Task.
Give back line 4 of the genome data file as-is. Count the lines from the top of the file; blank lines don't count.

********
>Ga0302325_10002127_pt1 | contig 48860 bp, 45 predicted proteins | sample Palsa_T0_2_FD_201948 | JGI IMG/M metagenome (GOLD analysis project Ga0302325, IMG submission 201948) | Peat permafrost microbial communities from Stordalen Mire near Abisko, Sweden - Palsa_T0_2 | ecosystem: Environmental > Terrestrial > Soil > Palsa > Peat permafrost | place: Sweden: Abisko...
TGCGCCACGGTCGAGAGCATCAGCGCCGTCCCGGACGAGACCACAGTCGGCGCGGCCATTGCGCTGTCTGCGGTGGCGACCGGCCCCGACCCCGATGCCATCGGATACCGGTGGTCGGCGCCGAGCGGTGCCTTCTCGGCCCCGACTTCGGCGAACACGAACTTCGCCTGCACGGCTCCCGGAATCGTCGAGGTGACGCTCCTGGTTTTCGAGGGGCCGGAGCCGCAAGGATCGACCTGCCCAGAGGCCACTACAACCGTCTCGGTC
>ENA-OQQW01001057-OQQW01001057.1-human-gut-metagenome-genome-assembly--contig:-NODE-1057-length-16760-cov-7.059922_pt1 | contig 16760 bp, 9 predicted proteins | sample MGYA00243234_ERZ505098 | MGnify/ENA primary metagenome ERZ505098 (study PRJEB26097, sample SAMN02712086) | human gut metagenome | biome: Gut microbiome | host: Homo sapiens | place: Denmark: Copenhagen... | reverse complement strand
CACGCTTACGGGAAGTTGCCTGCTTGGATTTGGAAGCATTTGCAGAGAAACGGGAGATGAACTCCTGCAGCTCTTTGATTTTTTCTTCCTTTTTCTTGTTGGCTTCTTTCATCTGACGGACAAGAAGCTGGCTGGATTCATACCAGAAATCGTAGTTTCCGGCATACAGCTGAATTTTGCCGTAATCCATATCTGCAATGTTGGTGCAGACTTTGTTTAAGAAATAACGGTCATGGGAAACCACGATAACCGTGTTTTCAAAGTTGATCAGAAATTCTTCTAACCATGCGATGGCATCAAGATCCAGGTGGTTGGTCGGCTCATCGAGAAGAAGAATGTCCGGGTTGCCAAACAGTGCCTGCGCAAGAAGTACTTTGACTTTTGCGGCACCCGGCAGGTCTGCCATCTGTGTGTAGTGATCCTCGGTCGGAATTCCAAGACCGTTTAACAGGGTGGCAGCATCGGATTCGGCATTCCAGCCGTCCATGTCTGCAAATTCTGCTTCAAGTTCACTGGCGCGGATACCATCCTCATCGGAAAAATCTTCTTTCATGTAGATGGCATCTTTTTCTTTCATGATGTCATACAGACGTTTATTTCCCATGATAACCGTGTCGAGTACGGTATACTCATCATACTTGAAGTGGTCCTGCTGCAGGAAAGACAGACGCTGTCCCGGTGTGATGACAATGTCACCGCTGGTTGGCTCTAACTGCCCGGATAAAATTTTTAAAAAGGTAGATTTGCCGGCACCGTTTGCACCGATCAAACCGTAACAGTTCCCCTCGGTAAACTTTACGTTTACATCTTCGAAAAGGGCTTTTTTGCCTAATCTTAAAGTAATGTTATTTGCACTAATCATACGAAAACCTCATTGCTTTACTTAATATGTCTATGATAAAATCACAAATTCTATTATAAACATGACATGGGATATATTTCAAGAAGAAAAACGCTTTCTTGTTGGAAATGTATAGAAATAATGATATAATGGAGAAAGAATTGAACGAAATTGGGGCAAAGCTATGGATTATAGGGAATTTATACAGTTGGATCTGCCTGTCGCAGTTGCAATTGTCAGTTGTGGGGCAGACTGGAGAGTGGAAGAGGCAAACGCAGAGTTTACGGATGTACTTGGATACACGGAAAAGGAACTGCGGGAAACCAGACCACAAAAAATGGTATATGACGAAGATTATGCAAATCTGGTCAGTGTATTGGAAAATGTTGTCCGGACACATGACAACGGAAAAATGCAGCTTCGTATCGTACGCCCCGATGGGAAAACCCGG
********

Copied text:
CACGCTTACGGGAAGTTGCCTGCTTGGATTTGGAAGCATTTGCAGAGAAACGGGAGATGAACTCCTGCAGCTCTTTGATTTTTTCTTCCTTTTTCTTGTTGGCTTCTTTCATCTGACGGACAAGAAGCTGGCTGGATTCATACCAGAAATCGTAGTTTCCGGCATACAGCTGAATTTTGCCGTAATCCATATCTGCAATGTTGGTGCAGACTTTGTTTAAGAAATAACGGTCATGGGAAACCACGATAACCGTGTTTTCAAAGTTGATCAGAAATTCTTCTAACCATGCGATGGCATCAAGATCCAGGTGGTTGGTCGGCTCATCGAGAAGAAGAATGTCCGGGTTGCCAAACAGTGCCTGCGCAAGAAGTACTTTGACTTTTGCGGCACCCGGCAGGTCTGCCATCTGTGTGTAGTGATCCTCGGTCGGAATTCCAAGACCGTTTAACAGGGTGGCAGCATCGGATTCGGCATTCCAGCCGTCCATGTCTGCAAATTCTGCTTCAAGTTCACTGGCGCGGATACCATCCTCATCGGAAAAATCTTCTTTCATGTAGATGGCATCTTTTTCTTTCATGATGTCATACAGACGTTTATTTCCCATGATAACCGTGTCGAGTACGGTATACTCATCATACTTGAAGTGGTCCTGCTGCAGGAAAGACAGACGCTGTCCCGGTGTGATGACAATGTCACCGCTGGTTGGCTCTAACTGCCCGGATAAAATTTTTAAAAAGGTAGATTTGCCGGCACCGTTTGCACCGATCAAACCGTAACAGTTCCCCTCGGTAAACTTTACGTTTACATCTTCGAAAAGGGCTTTTTTGCCTAATCTTAAAGTAATGTTATTTGCACTAATCATACGAAAACCTCATTGCTTTACTTAATATGTCTATGATAAAATCACAAATTCTATTATAAACATGACATGGGATATATTTCAAGAAGAAAAACGCTTTCTTGTTGGAAATGTATAGAAATAATGATATAATGGAGAAAGAATTGAACGAAATTGGGGCAAAGCTATGGATTATAGGGAATTTATACAGTTGGATCTGCCTGTCGCAGTTGCAATTGTCAGTTGTGGGGCAGACTGGAGAGTGGAAGAGGCAAACGCAGAGTTTACGGATGTACTTGGATACACGGAAAAGGAACTGCGGGAAACCAGACCACAAAAAATGGTATATGACGAAGATTATGCAAATCTGGTCAGTGTATTGGAAAATGTTGTCCGGACACATGACAACGGAAAAATGCAGCTTCGTATCGTACGCCCCGATGGGAAAACCCGG